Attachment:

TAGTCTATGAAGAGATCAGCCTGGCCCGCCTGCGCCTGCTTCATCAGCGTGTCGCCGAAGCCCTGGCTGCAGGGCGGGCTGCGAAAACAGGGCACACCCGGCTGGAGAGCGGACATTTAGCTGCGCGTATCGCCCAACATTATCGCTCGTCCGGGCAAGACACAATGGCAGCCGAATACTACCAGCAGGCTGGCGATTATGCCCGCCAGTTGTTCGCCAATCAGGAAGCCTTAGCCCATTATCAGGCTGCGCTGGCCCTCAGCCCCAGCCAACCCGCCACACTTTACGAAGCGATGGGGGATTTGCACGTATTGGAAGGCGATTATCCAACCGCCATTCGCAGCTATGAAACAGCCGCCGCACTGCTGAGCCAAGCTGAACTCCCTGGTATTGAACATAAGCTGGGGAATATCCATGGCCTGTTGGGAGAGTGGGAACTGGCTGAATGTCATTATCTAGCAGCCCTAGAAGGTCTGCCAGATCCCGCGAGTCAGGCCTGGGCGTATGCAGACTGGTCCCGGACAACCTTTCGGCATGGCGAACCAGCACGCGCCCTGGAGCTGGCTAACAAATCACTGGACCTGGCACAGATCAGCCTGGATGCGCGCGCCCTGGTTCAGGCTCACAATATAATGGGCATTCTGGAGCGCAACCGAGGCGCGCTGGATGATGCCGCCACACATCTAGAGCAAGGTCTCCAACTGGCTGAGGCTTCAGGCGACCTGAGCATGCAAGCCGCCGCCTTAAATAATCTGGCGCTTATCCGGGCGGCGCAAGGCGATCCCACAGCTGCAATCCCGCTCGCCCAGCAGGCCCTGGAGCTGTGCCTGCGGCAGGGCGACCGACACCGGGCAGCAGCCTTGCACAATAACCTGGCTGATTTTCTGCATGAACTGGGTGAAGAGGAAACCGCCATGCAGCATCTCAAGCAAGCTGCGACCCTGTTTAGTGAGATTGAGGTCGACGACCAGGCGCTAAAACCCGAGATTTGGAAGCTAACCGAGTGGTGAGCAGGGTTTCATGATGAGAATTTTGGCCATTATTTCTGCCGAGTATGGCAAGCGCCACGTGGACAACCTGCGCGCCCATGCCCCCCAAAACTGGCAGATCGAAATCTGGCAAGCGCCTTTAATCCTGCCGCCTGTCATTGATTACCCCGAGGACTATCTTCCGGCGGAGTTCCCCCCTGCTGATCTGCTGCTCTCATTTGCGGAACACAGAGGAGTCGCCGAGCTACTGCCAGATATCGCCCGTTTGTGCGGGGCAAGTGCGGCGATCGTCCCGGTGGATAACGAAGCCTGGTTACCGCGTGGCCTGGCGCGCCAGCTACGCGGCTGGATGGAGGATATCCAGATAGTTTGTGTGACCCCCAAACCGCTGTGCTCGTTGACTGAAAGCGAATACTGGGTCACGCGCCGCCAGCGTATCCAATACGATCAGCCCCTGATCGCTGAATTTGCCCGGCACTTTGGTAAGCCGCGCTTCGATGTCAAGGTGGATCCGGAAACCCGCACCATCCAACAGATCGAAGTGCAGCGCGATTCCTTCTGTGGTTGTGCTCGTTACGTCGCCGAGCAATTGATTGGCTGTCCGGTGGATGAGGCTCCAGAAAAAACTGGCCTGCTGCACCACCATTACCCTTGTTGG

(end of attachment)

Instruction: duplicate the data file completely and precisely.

TAGTCTATGAAGAGATCAGCCTGGCCCGCCTGCGCCTGCTTCATCAGCGTGTCGCCGAAGCCCTGGCTGCAGGGCGGGCTGCGAAAACAGGGCACACCCGGCTGGAGAGCGGACATTTAGCTGCGCGTATCGCCCAACATTATCGCTCGTCCGGGCAAGACACAATGGCAGCCGAATACTACCAGCAGGCTGGCGATTATGCCCGCCAGTTGTTCGCCAATCAGGAAGCCTTAGCCCATTATCAGGCTGCGCTGGCCCTCAGCCCCAGCCAACCCGCCACACTTTACGAAGCGATGGGGGATTTGCACGTATTGGAAGGCGATTATCCAACCGCCATTCGCAGCTATGAAACAGCCGCCGCACTGCTGAGCCAAGCTGAACTCCCTGGTATTGAACATAAGCTGGGGAATATCCATGGCCTGTTGGGAGAGTGGGAACTGGCTGAATGTCATTATCTAGCAGCCCTAGAAGGTCTGCCAGATCCCGCGAGTCAGGCCTGGGCGTATGCAGACTGGTCCCGGACAACCTTTCGGCATGGCGAACCAGCACGCGCCCTGGAGCTGGCTAACAAATCACTGGACCTGGCACAGATCAGCCTGGATGCGCGCGCCCTGGTTCAGGCTCACAATATAATGGGCATTCTGGAGCGCAACCGAGGCGCGCTGGATGATGCCGCCACACATCTAGAGCAAGGTCTCCAACTGGCTGAGGCTTCAGGCGACCTGAGCATGCAAGCCGCCGCCTTAAATAATCTGGCGCTTATCCGGGCGGCGCAAGGCGATCCCACAGCTGCAATCCCGCTCGCCCAGCAGGCCCTGGAGCTGTGCCTGCGGCAGGGCGACCGACACCGGGCAGCAGCCTTGCACAATAACCTGGCTGATTTTCTGCATGAACTGGGTGAAGAGGAAACCGCCATGCAGCATCTCAAGCAAGCTGCGACCCTGTTTAGTGAGATTGAGGTCGACGACCAGGCGCTAAAACCCGAGATTTGGAAGCTAACCGAGTGGTGAGCAGGGTTTCATGATGAGAATTTTGGCCATTATTTCTGCCGAGTATGGCAAGCGCCACGTGGACAACCTGCGCGCCCATGCCCCCCAAAACTGGCAGATCGAAATCTGGCAAGCGCCTTTAATCCTGCCGCCTGTCATTGATTACCCCGAGGACTATCTTCCGGCGGAGTTCCCCCCTGCTGATCTGCTGCTCTCATTTGCGGAACACAGAGGAGTCGCCGAGCTACTGCCAGATATCGCCCGTTTGTGCGGGGCAAGTGCGGCGATCGTCCCGGTGGATAACGAAGCCTGGTTACCGCGTGGCCTGGCGCGCCAGCTACGCGGCTGGATGGAGGATATCCAGATAGTTTGTGTGACCCCCAAACCGCTGTGCTCGTTGACTGAAAGCGAATACTGGGTCACGCGCCGCCAGCGTATCCAATACGATCAGCCCCTGATCGCTGAATTTGCCCGGCACTTTGGTAAGCCGCGCTTCGATGTCAAGGTGGATCCGGAAACCCGCACCATCCAACAGATCGAAGTGCAGCGCGATTCCTTCTGTGGTTGTGCTCGTTACGTCGCCGAGCAATTGATTGGCTGTCCGGTGGATGAGGCTCCAGAAAAAACTGGCCTGCTGCACCACCATTACCCTTGTTGG